Views And Reviews

GMC will look at problems of discrimination

BMJ 1994; 308 doi: https://doi.org/10.1136/bmj.308.6942.1513 (Published 04 June 1994) Cite this as: BMJ 1994;308:1513
  1. L Beecham

    The General Medical Council is to set up a working party, which will be chaired by one of the lay members, Mrs Rani Atma, to examine how it should respond to suggestions that discrimination, particularly racial discrimination, might occur in the way that complaints are dealt with. The problem has arisen because of the disproportionate number of doctors from ethnic minorities who are reported to the council, but as the president pointed out last week the council has no control over how a complaint is made. Sir Robert Kilpatrick was convinced, however, that once a complaint was received the actions taken by the screeners and the council's committees were free from discrimination on racial grounds. The ethnic background of doctors or patients, their religion, and the countries in which the doctors qualified were irrelevant to the consideration of any allegations. The council also had to be able to defend itself against any contrary accusation that it was discriminating on racial or other grounds against aggrieved patients rather than against doctors.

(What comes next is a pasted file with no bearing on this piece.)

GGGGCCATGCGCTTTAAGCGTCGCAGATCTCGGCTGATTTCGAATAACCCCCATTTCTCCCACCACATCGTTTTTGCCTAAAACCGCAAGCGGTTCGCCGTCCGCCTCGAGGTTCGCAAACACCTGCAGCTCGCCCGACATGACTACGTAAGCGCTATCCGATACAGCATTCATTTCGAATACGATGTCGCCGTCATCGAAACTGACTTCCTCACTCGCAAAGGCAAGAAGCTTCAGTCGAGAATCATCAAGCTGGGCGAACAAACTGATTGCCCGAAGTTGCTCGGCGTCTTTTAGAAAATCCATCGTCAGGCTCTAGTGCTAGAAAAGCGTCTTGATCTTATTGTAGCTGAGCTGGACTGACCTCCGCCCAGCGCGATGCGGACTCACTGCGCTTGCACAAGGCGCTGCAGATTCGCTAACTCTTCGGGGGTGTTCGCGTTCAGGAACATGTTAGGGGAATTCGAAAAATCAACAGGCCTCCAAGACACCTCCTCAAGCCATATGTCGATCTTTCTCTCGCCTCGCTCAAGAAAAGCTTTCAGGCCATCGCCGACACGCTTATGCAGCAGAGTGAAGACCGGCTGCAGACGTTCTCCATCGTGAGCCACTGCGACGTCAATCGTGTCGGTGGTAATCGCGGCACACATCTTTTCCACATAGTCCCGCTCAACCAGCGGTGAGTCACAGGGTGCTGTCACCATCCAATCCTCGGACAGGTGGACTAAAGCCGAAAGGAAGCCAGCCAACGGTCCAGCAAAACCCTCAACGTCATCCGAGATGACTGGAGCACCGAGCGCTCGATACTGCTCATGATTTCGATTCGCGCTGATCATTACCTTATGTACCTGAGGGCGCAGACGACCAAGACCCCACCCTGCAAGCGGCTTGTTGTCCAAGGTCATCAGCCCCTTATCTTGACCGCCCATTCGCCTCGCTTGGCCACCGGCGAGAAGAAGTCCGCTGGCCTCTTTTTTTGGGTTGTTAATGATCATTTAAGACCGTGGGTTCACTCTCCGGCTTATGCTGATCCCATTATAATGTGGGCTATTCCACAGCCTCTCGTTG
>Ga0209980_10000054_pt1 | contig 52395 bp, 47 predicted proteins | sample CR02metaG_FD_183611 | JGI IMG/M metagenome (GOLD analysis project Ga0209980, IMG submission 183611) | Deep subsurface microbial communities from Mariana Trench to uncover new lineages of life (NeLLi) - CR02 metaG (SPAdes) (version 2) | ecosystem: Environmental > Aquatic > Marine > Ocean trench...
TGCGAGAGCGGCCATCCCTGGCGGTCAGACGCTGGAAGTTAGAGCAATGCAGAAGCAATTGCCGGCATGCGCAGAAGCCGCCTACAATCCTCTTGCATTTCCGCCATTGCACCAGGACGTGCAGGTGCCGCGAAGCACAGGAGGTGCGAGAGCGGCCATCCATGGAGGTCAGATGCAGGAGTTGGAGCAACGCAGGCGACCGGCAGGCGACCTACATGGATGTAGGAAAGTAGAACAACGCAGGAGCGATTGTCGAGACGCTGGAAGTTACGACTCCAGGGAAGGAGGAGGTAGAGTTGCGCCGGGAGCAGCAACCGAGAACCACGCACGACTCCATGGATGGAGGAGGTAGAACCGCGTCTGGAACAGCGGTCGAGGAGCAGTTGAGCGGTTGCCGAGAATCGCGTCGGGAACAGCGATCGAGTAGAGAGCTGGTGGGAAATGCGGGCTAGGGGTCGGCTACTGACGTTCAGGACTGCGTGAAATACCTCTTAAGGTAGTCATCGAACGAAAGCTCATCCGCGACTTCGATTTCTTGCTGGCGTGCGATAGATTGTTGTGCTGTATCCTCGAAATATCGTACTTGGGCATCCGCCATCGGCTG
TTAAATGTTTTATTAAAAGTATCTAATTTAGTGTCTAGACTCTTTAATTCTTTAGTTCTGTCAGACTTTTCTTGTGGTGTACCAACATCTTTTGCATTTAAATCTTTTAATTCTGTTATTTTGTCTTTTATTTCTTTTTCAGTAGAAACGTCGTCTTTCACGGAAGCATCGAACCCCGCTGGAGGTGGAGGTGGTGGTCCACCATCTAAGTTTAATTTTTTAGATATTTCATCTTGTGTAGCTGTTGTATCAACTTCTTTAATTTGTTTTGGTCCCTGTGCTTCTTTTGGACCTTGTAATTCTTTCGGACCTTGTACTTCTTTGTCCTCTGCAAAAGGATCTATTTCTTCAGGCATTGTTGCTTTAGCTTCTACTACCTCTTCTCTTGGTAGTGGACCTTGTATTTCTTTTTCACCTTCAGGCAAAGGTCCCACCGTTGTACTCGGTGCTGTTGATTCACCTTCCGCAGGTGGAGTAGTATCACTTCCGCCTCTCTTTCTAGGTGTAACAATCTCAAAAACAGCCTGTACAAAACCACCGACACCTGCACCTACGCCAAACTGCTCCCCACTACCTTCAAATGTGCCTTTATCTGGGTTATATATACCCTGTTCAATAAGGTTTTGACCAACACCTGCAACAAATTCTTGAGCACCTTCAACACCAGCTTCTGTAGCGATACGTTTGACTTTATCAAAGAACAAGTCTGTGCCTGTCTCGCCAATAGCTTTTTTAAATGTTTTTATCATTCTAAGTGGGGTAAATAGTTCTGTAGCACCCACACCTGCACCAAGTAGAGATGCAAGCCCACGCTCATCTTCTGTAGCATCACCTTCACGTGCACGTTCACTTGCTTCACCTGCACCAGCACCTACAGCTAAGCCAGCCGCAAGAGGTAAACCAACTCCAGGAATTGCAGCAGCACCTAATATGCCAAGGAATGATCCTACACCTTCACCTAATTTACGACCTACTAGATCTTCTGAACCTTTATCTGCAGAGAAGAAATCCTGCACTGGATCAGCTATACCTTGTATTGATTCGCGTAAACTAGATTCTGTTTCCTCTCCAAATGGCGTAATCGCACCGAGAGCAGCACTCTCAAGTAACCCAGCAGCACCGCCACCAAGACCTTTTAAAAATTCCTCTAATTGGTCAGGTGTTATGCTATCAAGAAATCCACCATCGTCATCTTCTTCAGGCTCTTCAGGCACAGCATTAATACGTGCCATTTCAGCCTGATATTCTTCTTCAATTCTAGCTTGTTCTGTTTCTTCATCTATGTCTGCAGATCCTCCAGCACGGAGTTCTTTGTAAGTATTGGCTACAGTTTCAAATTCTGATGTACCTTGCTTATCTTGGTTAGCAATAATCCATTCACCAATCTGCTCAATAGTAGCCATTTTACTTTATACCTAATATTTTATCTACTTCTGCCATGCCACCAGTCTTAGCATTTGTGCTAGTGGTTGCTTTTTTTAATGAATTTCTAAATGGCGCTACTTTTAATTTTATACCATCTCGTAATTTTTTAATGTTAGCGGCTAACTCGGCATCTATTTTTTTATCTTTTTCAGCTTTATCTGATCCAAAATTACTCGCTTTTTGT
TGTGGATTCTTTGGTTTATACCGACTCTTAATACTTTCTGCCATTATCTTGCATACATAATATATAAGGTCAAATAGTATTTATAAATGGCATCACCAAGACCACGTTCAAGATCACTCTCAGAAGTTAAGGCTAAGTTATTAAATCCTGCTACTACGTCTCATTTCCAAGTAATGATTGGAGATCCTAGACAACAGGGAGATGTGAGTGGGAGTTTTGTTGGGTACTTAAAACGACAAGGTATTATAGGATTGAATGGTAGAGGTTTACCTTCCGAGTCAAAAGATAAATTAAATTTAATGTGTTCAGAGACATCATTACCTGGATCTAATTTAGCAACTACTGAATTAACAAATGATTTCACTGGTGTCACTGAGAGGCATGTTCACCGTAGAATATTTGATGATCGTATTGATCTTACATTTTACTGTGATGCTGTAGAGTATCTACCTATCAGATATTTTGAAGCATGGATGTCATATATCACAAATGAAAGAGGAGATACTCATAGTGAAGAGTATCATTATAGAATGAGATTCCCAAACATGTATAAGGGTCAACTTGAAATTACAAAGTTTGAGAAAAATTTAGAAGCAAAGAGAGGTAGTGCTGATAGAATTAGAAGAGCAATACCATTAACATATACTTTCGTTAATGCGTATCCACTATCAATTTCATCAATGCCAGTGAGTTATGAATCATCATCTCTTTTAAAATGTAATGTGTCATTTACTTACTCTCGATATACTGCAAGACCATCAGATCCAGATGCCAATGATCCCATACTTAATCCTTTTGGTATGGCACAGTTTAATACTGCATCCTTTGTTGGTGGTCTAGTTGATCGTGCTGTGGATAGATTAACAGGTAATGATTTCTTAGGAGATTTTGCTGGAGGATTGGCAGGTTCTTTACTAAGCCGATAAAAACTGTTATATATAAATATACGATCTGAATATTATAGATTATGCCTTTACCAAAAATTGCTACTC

Several speakers endorsed the president's view but they welcomed the proposal to set up a working party. Dr Sriramashetty Venugopal hoped that the working party would be given wide terms of reference and would continue to consult with organisations such as the Commission for Racial Equality and the Patients Association. Professor Neil Kessel said that the working party must consider the problems faced by non-white doctors who qualify in Britain as well as overseas qualified doctors.

    Improving the GMC's public relations

    The president will chair another working party to examine how the council communicates with the …

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